Wallenberg’s death remains a mystery

MOSCOW, Jan. 15 (JTA) — Despite 10 years of study by a joint Russian-Swedish commission, the mystery surrounding Raoul Wallenberg remains unsolved.

The commission studying the case of the Swedish diplomat, who saved tens of thousands of Jews during World War II only to be arrested by Soviet agents in Budapest in 1945, issued two conflicting reports last Friday.

In the Russian version, Wallenberg, arrested at the age of 32, died in 1947 at the Lubyanka prison as a result of violence.

Soviet officials had long held that Wallenberg died of a heart attack. He was “rehabilitated” late last year after reports surfaced about the committee’s findings.

Sources in Moscow said the official rehabilitation — an acknowledgment that Wallenberg was the victim of Soviet-era injustice — was initiated by President Vladimir Putin, who wanted to heal a wound in Russia’s relations with the West and international Jewish groups.

The Swedish report, however, cites evidence that Wallenberg may have died as late as 1989 in a psychiatric clinic near Moscow.

A strong argument in favor of this version, says the Swedish report, is the fact that in 1989 Soviet officials gave Wallenberg’s relatives his personal belongings. Soviet prison regulations specify that this should be done within six months of a prisoner’s death.

The Swedes also say they have documents and witness testimony from CIA archives that indicate Wallenberg was held at the psychiatric clinic in 1983.

Russian experts argue that these witnesses could have been KGB-controlled. The Soviet spy agency often used such agents to spread misleading information, Igor Sinitsin, a former Soviet intelligence officer who has become a Wallenberg expert, told JTA.

Wallenberg risked his diplomatic status to issue “protective letters” that saved Jews in Budapest during the war.

The Russian version is the one many Jews for years have believed to be true, but one U.S. Jewish group long involved in the Wallenberg effort does not find the Russian report conclusive.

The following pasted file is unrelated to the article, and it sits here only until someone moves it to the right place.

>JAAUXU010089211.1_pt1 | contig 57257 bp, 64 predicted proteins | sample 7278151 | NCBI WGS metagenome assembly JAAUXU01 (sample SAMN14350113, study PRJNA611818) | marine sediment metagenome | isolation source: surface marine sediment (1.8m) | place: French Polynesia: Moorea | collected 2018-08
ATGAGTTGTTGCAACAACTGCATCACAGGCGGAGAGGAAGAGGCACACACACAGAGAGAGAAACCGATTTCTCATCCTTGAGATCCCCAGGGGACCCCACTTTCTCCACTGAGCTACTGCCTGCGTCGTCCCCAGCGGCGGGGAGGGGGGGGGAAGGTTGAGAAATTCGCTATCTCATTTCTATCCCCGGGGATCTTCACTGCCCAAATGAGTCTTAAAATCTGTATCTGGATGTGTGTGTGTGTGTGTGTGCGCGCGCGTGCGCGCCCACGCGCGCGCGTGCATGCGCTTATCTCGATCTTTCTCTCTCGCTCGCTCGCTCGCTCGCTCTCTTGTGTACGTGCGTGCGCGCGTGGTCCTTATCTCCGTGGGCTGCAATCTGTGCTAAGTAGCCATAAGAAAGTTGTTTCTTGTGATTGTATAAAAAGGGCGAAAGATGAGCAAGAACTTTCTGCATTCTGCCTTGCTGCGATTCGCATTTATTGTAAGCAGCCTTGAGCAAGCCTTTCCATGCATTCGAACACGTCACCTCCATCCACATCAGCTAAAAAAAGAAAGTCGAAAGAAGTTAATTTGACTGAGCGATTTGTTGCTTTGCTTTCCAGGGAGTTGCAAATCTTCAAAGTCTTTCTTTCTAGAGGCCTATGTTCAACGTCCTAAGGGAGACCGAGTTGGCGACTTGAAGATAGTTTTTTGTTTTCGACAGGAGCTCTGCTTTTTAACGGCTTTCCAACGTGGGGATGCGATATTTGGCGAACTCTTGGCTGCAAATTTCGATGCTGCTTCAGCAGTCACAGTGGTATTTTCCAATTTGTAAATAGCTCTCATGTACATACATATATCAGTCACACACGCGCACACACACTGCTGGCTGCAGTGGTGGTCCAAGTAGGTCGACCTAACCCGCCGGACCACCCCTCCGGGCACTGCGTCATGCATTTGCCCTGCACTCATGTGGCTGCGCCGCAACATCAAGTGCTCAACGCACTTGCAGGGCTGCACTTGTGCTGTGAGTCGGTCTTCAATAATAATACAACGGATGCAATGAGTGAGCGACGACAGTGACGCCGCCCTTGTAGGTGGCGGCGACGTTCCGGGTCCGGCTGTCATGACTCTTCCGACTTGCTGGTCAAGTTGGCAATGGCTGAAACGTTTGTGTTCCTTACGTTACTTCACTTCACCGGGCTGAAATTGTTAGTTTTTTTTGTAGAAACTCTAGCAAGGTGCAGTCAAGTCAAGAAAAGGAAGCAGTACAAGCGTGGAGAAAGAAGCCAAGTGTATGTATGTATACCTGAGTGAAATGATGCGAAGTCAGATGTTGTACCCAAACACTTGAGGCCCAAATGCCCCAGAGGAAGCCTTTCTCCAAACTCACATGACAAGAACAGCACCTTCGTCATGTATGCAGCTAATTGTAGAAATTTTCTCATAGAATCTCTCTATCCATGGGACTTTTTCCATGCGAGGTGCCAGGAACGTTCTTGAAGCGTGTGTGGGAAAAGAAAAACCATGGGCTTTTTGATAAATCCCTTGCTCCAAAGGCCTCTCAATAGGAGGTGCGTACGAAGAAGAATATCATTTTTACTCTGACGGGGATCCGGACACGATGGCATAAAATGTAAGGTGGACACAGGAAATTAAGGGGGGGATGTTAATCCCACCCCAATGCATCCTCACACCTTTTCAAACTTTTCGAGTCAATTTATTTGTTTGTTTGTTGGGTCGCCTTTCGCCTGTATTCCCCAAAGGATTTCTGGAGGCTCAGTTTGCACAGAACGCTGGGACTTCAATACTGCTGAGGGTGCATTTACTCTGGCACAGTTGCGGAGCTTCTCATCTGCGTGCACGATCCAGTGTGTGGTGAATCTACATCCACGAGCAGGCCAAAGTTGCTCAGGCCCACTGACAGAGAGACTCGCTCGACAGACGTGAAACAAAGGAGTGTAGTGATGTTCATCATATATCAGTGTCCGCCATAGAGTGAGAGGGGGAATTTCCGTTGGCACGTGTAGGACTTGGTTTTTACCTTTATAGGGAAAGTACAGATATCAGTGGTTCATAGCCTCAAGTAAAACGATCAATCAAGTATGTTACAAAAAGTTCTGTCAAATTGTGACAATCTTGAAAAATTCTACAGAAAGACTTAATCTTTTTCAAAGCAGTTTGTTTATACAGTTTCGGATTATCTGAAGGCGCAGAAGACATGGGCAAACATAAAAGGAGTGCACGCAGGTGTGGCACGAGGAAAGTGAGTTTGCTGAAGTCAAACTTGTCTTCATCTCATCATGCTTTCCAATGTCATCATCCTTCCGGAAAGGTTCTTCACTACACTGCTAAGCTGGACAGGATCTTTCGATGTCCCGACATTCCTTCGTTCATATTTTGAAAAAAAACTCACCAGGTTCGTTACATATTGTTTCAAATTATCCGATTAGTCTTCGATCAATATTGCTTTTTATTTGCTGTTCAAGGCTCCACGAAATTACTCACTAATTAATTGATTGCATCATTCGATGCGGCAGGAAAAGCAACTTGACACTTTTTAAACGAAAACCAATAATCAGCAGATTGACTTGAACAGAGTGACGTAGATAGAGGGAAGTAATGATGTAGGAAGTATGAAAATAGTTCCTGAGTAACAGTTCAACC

“It is disappointing that after such exhaustive examination by the two panels that the mystery of Raoul Wallenberg has yet to be solved. We still don’t have the answers to two fundamental questions: Why was he arrested in the first place; and second, what precisely happened to him after he was sent into the Soviet Gulag,” said Kenneth Bandler, a spokesman for the American Jewish Committee.

The AJCommittee, which a year ago relaunched a campaign asking the U.S. government to press Russia for full disclosure on Wallenberg, plans to continue its efforts, particularly because Wallenberg worked for the U.S. War Refugee Board, according to Bandler.

The study did yield evidence that the Soviet government believed Wallenberg was a U.S. spy.

The intrigue surrounding the Wallenberg case is intensified by the fact that the KGB archives have once again been closed — even though Gennady Kuzovkin, a Moscow historian, says there are more documents there that might offer clues to Wallenberg’s fate.

Meanwhile, Swedish newspapers have reported in the past few weeks that Sweden turned down opportunities to exchange Wallenberg for Soviet defectors or spies.

Swedish Prime Minister Goran Persson, who says he is not even sure if Wallenberg is dead — if he is alive, he would be 87 years old — apologized at a news conference for Sweden’s inability to solve the case.

“I promise that our efforts to obtain an answer on what really happened to Raoul Wallenberg will be continued,” he said.

Both reports are available on a Web site operated by the Swedish Foreign Ministry — www.ud.se.

(JTA staff writer Peter Ephross contributed to this report.)

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